After standing in the heart of West Tisbury for 150 years, the Grange Hall is due for major structural renovations, said Vineyard Preservation Trust officials at a town historic district commission meeting this Monday.

The building, owned by the Trust, needs new roofing, insulation, a foundation, a basement, a new heating, ventilation and cooling system and a revamped kitchen, said Trust executive director Nevette Previd, with the project now in its second year of planning. An early estimate puts total projected costs for the project at around $3 million, not including the kitchen or the $235,000 in West Tisbury Community Preservation Act funds already contributed to replace the roof. 

If all goes according to plan, Ms. Previd said, work on the project could begin in 2024. 

“It’s a very big project. And there’s a lot of different components,” she said, though the Trust is aiming to maintain the same outside appearance of the building.

“From the streetscape, you won’t see anything,” she said. 

The informal presentation to town officials came after Circuit Arts, an organization that leases the Grange for arts programming, announced that the building’s second-floor heating system had broken, resulting in several cancellations.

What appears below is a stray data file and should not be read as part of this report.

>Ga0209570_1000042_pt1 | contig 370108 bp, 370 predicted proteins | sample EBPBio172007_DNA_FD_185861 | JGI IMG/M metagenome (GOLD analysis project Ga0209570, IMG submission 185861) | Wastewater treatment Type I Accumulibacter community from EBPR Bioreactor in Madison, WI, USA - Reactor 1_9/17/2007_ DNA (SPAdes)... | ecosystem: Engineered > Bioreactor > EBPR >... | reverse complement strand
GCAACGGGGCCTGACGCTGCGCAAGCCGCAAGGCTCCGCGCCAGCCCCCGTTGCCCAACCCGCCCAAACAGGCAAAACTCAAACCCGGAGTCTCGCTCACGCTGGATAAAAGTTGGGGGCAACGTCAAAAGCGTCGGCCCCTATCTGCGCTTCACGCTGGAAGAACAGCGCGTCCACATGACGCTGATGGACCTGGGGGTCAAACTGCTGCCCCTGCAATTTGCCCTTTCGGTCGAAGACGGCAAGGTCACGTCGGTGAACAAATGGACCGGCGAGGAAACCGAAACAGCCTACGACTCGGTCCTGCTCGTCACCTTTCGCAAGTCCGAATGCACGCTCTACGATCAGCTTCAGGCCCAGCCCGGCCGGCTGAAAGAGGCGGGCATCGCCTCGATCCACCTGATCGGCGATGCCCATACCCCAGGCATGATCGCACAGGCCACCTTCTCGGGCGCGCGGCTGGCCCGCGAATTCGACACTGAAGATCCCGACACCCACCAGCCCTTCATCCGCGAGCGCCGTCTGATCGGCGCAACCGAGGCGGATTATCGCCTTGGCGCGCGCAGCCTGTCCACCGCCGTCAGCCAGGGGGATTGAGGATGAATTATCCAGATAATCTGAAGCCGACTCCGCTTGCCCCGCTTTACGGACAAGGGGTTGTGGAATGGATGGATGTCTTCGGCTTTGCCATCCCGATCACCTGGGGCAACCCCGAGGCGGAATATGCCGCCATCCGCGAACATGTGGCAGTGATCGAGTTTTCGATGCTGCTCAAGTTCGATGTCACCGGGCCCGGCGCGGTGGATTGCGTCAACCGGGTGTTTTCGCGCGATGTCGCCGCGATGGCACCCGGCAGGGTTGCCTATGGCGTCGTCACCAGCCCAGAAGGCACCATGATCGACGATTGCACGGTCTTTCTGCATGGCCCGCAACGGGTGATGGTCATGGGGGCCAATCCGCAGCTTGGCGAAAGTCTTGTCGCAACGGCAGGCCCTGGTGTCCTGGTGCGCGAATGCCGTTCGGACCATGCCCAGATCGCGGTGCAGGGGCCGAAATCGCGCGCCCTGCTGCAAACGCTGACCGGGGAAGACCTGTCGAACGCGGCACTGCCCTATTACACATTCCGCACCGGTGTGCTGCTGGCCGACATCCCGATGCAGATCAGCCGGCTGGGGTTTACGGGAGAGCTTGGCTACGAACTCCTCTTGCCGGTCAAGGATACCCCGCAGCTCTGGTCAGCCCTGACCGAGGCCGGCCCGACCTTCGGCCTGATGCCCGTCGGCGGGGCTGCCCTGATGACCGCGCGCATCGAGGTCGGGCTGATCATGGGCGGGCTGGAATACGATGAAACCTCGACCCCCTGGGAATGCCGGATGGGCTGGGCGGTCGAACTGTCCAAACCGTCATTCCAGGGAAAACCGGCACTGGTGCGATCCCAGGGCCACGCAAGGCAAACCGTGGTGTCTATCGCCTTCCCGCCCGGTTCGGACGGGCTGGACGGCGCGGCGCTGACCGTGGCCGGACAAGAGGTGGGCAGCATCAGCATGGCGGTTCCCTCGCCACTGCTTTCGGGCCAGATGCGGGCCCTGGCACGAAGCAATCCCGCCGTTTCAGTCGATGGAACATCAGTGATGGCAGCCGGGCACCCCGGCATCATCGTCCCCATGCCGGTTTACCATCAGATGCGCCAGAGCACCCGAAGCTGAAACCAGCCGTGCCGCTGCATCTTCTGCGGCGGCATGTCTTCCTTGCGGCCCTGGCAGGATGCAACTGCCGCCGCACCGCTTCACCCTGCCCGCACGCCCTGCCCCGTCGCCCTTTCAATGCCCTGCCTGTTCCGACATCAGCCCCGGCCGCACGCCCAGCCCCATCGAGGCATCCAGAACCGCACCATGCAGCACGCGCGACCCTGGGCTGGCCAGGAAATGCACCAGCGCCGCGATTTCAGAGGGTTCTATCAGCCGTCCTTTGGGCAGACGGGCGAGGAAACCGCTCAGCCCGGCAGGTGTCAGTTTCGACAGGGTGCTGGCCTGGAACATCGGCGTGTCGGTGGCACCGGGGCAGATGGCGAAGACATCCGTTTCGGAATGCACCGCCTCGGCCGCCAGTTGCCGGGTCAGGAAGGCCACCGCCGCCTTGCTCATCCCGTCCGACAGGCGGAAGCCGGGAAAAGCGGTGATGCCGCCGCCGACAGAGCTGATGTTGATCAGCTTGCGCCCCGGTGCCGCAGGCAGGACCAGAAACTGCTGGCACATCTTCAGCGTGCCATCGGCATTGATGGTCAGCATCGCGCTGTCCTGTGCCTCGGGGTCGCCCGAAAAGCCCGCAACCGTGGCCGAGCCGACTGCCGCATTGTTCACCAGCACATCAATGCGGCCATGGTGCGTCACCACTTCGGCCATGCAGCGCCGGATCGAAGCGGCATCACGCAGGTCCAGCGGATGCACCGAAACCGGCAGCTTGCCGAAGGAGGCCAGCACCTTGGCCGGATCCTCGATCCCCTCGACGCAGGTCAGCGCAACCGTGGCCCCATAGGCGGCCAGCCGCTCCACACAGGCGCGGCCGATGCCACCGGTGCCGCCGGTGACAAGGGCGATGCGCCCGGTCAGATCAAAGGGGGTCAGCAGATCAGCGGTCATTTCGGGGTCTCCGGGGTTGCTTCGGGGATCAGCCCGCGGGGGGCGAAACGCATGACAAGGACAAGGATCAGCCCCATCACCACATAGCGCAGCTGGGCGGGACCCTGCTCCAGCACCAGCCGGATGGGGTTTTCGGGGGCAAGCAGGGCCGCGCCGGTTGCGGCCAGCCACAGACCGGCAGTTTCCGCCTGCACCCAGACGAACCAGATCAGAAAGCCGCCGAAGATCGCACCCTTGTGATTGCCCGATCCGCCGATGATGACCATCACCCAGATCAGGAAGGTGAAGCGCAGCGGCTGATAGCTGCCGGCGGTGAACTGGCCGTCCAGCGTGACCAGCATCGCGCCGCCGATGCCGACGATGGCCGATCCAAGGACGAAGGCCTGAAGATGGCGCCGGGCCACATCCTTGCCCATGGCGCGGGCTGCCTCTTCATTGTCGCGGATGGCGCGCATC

Project manager Mark Nicotera said the overall building project began with plans to replace the leaky roof before they unearthed larger structural problems. 

“It’s amazing, that building has stayed in a relatively-good place for a really, really long time,” he said. The building was constructed without a foundation, he said, with structural columns supported on boulder piles below the building. 

“We can’t make that work structurally anymore,” he said, instead outlining plans to install a new foundation and basement below the building to maximize space.

After the Trust determined to undertake a structural renovation, Ms. Previd said in an interview with the Gazette, they started plans to better insulate the building and replace the HVAC system.

“The system is 25 years old and keeps breaking,” she said. “It is not anywhere near achieving any sort of energy efficiency.”

The Trust is planning a temporary fix for the system as soon as they can book an HVAC technician. 

Historic district commissioners took no action on the proposal this week, with the trust set to present complete plans at a future meeting.

“We’re preparing ourselves…to take this to the next 150 years,” Ms. Previd said.